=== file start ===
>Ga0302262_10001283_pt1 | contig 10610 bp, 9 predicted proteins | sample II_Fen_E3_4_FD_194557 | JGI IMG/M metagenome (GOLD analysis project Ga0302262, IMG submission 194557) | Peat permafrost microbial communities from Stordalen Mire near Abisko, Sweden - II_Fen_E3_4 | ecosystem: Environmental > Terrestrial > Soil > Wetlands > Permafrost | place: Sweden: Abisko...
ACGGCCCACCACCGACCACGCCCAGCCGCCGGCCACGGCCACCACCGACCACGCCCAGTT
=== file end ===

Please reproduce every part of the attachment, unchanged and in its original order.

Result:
>Ga0302262_10001283_pt1 | contig 10610 bp, 9 predicted proteins | sample II_Fen_E3_4_FD_194557 | JGI IMG/M metagenome (GOLD analysis project Ga0302262, IMG submission 194557) | Peat permafrost microbial communities from Stordalen Mire near Abisko, Sweden - II_Fen_E3_4 | ecosystem: Environmental > Terrestrial > Soil > Wetlands > Permafrost | place: Sweden: Abisko...
ACGGCCCACCACCGACCACGCCCAGCCGCCGGCCACGGCCACCACCGACCACGCCCAGTT